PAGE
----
My grandmother’s French dressing

My Grandmothers French Dressing

Longtime readers will remember Mildred Brown Schrumpf, the voice behind the Brownie’s Kitchen column that ran in the Bangor Daily News for just shy of 43 years. The final column appeared on April 4, 1994.

But to me, Brownie’s Kitchen and Schrumpf are a relatively new discovery. I’d heard tidbits about her in relation to Bangor Brownies (which is a topic for another time) and read bits about her in Sandy Oliver’s column, Taste Buds. But for all my interest in food writing and midcentury cookery, I wasn’t familiar with Schrumpf.

Earlier this year, after Sandy Oliver shared a recipe of hers, I did a quick internet search and discovered some interesting facts about Schrumpf. After getting a degree in home economics from the University of Maine, she went on to be a food demonstrator, food educator, cookbook author, TV cook and food columnist. She also judged cooking competitions — most notably at the Bangor State Fair and the National Pillsbury Bake-Off.

That got me to thinking: What was it about Schrumpf that really spoke to readers for more than four decades?

I headed off to the Bangor Public Library, where the second floor Reference Department had recently reopened. That’s where archives of the Bangor Daily News are kept. With the help of a librarian, I learned how to use the microfilm machine and was soon spinning through pages of the Bangor Daily News from more than a half century ago.


In her first column, Schrumpf shared a brief introduction to herself and several recipes — including one for French dressing. That piqued my interest, because I remember finding a recipe for the same in my grandmother’s cookbooks and papers. I read through a few more weeks of columns, but that French dressing remained on my mind.

Was it the same as my grandmother’s recipe?

When I got home, I dug through the cookbooks on my shelf and found the recipe tucked into a midcentury copy of “Betty Cooker Picture Cook Book.” Written in my grandmother’s handwriting, the simple recipe is different from Brownie’s — it has different seasonings. But I started to understand the allure of Schrumpf’s columns … she shared recipes that were easy, familiar and could be made easily in most kitchens.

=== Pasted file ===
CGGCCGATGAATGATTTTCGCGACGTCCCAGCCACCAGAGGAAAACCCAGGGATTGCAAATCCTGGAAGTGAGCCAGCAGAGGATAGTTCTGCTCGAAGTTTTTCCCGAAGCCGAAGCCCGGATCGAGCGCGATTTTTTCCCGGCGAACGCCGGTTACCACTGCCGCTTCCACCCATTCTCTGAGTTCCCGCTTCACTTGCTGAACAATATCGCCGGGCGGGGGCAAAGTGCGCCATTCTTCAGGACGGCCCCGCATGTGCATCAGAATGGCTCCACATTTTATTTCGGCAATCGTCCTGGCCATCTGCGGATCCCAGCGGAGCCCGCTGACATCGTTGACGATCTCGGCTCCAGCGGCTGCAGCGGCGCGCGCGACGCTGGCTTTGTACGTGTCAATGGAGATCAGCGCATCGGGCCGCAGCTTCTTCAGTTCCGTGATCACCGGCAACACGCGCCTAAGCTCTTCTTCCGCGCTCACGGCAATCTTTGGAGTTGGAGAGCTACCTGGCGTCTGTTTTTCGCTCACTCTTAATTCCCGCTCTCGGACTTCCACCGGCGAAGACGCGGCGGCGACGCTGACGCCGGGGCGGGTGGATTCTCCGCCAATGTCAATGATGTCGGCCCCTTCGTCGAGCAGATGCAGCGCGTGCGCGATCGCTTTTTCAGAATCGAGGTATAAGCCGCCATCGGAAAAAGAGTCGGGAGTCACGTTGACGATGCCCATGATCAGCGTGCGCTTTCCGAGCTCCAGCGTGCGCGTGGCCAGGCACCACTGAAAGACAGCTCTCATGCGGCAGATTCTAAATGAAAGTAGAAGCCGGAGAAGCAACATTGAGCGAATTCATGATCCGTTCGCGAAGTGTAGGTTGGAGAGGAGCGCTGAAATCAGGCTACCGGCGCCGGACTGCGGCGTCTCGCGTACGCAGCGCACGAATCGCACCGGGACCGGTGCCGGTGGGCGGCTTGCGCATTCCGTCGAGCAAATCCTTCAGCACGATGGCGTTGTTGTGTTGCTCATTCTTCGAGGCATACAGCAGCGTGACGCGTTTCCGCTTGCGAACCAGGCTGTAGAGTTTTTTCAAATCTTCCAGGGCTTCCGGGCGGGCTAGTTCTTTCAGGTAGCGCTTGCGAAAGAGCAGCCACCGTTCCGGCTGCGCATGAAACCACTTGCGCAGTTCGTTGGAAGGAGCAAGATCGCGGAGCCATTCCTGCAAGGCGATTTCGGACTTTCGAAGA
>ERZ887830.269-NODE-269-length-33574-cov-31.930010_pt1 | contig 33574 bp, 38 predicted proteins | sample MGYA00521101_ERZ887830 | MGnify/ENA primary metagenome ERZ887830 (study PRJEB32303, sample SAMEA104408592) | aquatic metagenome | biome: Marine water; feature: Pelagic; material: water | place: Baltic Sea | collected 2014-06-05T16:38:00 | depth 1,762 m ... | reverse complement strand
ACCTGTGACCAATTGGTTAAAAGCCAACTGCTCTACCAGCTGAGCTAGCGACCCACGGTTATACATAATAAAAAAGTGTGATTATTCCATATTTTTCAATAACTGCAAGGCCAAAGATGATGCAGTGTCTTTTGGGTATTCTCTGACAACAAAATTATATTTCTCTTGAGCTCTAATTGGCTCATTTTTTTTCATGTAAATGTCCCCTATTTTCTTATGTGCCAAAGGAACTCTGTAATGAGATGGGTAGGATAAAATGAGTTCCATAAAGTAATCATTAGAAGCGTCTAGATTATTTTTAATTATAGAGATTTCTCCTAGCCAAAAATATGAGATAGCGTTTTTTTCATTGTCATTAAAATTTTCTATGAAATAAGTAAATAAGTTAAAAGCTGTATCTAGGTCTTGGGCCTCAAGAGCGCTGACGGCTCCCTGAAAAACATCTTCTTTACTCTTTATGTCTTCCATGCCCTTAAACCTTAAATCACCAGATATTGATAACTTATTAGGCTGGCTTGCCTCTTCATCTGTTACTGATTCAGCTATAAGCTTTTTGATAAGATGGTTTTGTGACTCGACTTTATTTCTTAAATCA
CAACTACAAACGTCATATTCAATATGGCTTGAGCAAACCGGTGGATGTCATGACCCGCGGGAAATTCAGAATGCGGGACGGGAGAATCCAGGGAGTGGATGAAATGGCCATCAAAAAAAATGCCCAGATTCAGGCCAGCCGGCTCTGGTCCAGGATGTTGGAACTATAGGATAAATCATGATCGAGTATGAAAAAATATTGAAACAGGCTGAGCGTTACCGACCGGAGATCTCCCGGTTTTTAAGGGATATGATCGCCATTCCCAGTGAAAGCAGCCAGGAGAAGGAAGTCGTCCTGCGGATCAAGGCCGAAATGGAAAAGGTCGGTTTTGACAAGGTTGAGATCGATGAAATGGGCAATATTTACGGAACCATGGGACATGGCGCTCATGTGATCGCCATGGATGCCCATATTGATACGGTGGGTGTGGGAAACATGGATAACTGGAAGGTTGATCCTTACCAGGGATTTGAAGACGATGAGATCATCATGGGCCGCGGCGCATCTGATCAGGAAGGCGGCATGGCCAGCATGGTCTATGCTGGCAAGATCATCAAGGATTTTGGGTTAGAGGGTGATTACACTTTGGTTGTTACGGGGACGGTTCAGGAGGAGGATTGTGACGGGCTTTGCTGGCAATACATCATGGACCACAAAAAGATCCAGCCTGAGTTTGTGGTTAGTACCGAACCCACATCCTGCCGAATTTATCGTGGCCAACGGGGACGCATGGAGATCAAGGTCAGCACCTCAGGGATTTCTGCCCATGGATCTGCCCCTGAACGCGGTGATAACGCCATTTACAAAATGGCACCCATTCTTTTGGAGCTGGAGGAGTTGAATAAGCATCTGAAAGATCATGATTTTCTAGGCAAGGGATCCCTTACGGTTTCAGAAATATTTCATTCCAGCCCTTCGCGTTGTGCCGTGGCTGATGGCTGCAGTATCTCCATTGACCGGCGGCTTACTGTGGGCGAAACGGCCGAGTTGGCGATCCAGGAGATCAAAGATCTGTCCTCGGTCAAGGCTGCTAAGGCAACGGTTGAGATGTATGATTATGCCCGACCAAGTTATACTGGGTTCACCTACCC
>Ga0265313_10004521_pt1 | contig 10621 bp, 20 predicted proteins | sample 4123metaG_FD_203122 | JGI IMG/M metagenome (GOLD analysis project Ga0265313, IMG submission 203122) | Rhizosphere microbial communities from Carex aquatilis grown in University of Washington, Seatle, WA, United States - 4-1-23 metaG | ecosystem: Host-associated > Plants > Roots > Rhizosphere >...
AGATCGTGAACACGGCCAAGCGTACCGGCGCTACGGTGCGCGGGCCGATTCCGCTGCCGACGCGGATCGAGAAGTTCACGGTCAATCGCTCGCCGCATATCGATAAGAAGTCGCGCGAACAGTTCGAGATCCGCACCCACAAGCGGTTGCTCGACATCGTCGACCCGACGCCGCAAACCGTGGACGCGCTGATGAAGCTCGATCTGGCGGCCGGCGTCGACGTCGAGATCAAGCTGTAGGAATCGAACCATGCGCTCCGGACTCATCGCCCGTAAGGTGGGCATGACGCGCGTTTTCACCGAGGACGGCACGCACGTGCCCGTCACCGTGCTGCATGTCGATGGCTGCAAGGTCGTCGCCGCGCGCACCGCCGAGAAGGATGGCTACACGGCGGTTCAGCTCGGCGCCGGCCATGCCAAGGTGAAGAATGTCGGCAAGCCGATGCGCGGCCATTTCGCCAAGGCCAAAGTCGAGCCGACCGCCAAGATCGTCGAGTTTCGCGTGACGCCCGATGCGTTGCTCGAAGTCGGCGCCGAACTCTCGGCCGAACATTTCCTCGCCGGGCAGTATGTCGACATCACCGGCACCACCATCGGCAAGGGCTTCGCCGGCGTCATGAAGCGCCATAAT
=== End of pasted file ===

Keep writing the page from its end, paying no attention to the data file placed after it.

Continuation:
That’s what I aim to do too.

French Dressing

And perhaps this recipe — my grandmother’s recipe for French dressing — will spark something in you. A memory, a hint of nostalgia, a smile.

Making French DressingIf you aren’t familiar with this dressing, it’s a little peppery and complex — but not sweet. The sugar balances the other flavors in the recipe. Delicious on a tossed salad, this is an easy dressing for anytime.

I haven’t quite found the answer to my musing about Schrumpf yet though — the accessibility of her recipes is certainly part of it. But what was it about her?

I plan to read more of Brownie’s Kitchen, and learn more about Schrumpf and her role in promoting Maine home cooking. Sometime soon, I also hope to check out the “Brownie’s Kitchen,” exhibit at the Page Farm & Home Museum at the University of Maine, and perhaps her collection of cookbooks, papers, correspondence, notes and more at Fogler Library at UMaine as well.

Do you have a favorite recipe from Brownie’s Kitchen? A favorite story about Schrumpf or a column that she wrote? Share with me. I’d love to hear.

My Grandmother's French Dressing
Serves: enough for one family size salad
  • 1 tsp salt
  • 1 tsp sugar
  • ¼ tsp pepper
  • ¼ tsp paprika
  • 3 tbsp olive oil
  • 1 tbsp vinegar
  1. In a small bowl, mix together the salt, sugar, pepper and paprika.
  2. Add the olive oil and vinegar. Whisk well, until well-combined.
  3. Enjoy immediately or chill until ready to use.


Sarah Walker Caron

About Sarah Walker Caron

Sarah Walker Caron is editor of Bangor Metro magazine and senior features editor for the Bangor Daily News. She is the author of "The Super Easy 5-Ingredient Cookbook," (Sept. 2018, Rockridge Press) and the co-author of "Grains as Mains: Modern Recipes Using Ancient Grains" (March 2015, DK). Her recipes have appeared in the BDN, Betty Crocker publications, and more. She also writes about food at